First, recruitment at dispensaries may have resulted in selection bias, influencing use routines and perceptions of cannabis effectiveness. Second, our cross-sectional design renders perceived effects of cannabis on pain and health subject to recall bias, especially among participants who had been using cannabis for years. Pain and health were also not assessed using a psychometrically validated measure. However, Likert scales are commonly used in the pain literature to assess pain symptoms (Dworkin et al. 2008). Third, we asked more about the cannabis use routine rather than the rationale for use, which may limit the quantity of detail that participants provided. In addition, our question did not specify the time frame of routine: e.g., daily vs. weekly. Fourth, our inability to categorize participants based on cannabinoids likely underestimates the true use of THC, but the overwhelming dominance of the “unknown cannabinoid” category renders this categorization impractical with our data. Fifth, we could not estimate dose nor did we have any laboratory testing to provide additional information on what products people used, which may have affected our results. However, given the heterogeneity of cannabis products and uncertainty around the specific content of these products caused by inaccurate labeling (Vandrey et al. 2015; Bonn-Miller et al. 2017), we are uncertain that dose estimates would necessarily provide us with accurate information. Sixth, our results have uncertain external validity as we did not ask participants where they had heard about the survey (e.g., dispensary vs. clinical care) and were thus unable to characterize differences based on those who received care/information in a clinic vs. in a dispensary. Similarly, we are uncertain which dispensaries and the total number of participants who had access to the survey. Seventh, due to our anonymous, confidential survey design, participants self-reported their use of cannabis for chronic pain, but we were unable to verify whether they were diagnosed by a physician.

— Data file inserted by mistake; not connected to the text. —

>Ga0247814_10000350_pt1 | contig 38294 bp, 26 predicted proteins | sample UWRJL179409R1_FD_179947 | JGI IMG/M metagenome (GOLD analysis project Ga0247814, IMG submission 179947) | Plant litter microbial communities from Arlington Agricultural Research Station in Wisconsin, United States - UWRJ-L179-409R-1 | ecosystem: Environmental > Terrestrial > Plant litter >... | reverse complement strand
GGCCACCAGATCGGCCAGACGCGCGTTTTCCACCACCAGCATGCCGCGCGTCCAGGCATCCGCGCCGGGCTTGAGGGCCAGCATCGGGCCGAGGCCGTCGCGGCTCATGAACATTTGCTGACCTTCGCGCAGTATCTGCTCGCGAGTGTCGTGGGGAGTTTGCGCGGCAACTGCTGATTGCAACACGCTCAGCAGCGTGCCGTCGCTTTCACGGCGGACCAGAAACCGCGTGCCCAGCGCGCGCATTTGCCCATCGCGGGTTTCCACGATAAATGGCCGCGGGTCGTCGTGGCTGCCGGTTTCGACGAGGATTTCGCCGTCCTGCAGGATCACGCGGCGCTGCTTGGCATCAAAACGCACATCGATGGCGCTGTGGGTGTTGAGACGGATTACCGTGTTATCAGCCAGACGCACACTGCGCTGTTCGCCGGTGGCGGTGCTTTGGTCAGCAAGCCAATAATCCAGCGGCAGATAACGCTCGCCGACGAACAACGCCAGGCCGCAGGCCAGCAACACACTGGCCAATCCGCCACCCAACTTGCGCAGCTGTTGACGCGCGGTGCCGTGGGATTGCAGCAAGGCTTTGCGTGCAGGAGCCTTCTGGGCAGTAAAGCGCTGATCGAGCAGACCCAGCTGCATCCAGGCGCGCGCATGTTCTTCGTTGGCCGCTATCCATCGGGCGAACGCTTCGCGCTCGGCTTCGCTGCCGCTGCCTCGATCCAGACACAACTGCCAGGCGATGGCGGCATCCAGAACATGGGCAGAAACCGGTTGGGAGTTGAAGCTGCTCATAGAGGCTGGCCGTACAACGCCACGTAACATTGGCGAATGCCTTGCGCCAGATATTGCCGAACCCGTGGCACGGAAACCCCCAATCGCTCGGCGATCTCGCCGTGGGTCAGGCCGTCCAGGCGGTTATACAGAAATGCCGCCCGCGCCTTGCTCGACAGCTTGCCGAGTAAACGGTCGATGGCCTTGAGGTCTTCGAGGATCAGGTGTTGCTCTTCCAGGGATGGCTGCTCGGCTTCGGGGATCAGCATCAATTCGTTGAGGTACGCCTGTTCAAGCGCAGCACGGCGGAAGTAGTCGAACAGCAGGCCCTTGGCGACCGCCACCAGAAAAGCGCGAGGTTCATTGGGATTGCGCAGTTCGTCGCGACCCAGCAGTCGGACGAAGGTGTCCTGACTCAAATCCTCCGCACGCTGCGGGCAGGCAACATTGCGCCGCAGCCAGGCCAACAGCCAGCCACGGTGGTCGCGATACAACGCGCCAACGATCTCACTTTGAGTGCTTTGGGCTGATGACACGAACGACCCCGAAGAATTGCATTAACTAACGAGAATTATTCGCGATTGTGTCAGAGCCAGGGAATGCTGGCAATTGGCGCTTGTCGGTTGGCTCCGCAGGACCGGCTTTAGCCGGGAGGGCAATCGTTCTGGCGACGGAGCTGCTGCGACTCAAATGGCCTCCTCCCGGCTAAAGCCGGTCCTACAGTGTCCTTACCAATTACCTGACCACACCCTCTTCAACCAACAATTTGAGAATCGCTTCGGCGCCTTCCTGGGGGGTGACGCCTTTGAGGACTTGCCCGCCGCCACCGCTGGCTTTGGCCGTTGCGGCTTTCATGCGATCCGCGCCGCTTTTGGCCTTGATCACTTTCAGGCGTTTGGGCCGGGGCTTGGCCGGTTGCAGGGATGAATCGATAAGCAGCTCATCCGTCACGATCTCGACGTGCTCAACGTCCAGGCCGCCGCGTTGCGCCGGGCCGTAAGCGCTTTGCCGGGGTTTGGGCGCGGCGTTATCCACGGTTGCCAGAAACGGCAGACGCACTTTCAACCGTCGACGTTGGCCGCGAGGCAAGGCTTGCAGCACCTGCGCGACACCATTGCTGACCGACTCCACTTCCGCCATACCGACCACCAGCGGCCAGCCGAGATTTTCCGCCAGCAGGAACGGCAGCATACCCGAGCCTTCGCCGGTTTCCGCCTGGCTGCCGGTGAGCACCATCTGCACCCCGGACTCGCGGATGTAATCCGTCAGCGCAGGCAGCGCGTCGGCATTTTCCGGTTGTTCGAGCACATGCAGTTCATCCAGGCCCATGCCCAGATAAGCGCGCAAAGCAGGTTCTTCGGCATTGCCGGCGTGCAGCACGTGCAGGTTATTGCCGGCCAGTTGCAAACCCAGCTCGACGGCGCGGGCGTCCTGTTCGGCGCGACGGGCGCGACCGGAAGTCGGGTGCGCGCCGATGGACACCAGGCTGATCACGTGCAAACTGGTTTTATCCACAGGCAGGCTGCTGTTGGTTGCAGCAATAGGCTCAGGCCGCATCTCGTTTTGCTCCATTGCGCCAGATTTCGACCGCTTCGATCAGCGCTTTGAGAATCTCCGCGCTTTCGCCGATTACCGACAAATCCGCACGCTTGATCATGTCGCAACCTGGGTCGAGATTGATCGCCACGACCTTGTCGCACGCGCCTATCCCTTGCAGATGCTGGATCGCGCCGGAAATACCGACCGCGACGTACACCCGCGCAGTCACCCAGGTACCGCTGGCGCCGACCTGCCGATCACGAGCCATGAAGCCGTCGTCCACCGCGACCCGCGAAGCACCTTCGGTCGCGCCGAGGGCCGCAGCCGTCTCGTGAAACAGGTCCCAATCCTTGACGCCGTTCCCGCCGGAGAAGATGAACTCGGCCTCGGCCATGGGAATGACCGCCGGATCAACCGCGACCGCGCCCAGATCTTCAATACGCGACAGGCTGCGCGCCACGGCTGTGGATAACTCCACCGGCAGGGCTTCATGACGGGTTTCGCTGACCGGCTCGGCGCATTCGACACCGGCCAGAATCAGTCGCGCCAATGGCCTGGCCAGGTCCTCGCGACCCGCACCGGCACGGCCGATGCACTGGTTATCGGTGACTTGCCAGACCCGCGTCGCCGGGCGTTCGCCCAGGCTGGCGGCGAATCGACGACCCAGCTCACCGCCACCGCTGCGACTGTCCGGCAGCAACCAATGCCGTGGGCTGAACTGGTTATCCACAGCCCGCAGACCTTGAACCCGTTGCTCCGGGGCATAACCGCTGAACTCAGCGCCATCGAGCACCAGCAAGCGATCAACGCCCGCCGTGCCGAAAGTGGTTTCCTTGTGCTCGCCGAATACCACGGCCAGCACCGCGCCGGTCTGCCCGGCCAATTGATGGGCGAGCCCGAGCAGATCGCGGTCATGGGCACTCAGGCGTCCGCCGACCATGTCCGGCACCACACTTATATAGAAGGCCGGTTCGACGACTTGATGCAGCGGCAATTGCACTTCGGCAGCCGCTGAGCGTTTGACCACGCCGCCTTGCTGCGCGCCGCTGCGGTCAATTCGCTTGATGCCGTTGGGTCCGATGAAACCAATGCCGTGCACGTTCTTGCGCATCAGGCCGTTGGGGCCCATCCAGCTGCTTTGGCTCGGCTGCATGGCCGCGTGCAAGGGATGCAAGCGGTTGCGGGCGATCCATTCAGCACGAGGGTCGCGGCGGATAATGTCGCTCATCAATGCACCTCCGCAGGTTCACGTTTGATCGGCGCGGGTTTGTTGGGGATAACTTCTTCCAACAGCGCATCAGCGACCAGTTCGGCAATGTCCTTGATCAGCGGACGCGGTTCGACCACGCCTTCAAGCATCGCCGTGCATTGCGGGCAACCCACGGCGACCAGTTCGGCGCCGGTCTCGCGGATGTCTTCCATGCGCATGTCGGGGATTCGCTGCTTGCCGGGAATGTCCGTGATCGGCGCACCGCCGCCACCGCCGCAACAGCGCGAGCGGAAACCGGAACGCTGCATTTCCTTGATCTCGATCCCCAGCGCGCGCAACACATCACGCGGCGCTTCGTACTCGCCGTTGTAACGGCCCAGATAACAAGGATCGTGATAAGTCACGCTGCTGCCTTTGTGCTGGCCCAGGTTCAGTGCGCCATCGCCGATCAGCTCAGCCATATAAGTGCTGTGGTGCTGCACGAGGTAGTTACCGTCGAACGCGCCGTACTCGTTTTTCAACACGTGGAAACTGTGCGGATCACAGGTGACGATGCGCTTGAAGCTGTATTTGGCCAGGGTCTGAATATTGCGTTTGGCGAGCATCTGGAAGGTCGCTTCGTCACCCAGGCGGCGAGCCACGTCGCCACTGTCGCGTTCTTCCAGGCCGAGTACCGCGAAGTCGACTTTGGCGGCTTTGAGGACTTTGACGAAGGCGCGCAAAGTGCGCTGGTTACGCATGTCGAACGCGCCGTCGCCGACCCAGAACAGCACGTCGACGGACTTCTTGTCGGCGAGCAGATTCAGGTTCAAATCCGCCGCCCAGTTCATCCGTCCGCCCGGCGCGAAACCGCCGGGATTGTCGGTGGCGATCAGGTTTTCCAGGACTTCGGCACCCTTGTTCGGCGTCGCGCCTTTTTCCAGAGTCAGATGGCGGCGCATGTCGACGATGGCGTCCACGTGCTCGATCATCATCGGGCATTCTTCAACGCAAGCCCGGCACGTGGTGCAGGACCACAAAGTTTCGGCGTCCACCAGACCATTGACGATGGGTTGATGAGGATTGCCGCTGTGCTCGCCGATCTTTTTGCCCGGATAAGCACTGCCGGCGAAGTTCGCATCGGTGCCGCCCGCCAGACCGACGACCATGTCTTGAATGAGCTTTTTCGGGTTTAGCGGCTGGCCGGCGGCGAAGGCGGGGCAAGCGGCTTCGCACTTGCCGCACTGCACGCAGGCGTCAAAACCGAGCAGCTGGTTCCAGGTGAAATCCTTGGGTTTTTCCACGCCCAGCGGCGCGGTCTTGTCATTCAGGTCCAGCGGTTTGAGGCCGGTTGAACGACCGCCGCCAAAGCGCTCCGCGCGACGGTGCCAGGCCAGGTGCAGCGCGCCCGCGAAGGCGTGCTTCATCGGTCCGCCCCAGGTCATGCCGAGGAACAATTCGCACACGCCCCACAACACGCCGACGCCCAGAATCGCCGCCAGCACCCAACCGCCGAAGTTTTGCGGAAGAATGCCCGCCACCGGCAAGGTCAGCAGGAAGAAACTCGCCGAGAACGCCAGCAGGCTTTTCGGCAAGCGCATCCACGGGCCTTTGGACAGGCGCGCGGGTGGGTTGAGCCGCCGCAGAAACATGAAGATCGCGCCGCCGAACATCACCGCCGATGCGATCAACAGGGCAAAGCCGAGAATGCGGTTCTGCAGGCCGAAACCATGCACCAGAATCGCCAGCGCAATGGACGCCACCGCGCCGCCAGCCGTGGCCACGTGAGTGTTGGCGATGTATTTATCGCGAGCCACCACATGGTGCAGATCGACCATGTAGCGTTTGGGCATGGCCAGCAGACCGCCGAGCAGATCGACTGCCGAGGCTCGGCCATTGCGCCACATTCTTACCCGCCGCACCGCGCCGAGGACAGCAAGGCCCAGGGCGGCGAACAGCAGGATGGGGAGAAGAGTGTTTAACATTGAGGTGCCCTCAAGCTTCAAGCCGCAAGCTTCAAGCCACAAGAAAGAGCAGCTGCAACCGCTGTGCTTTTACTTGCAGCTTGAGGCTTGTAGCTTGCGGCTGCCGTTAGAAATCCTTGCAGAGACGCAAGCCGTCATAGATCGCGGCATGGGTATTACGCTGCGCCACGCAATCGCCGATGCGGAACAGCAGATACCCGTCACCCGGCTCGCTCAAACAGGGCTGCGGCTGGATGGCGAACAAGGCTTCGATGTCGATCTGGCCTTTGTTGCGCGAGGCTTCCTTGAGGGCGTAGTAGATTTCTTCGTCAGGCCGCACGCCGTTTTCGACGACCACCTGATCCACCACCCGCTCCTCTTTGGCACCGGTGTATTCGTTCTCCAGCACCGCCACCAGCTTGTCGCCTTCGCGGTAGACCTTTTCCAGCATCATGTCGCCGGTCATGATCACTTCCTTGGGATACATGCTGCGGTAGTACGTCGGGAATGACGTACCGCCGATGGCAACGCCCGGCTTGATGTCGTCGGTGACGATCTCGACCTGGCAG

Our mixed methods approach revealed immense heterogeneity of cannabis use routines for chronic pain. Subgrouping medical cannabis patients based on administration routes and cannabinoid use profile may provide useful categories for examining cannabinoid effects in future research. Future longitudinal studies should characterize how use trends affect pain management and safety outcomes among people with chronic pain of various etiologies.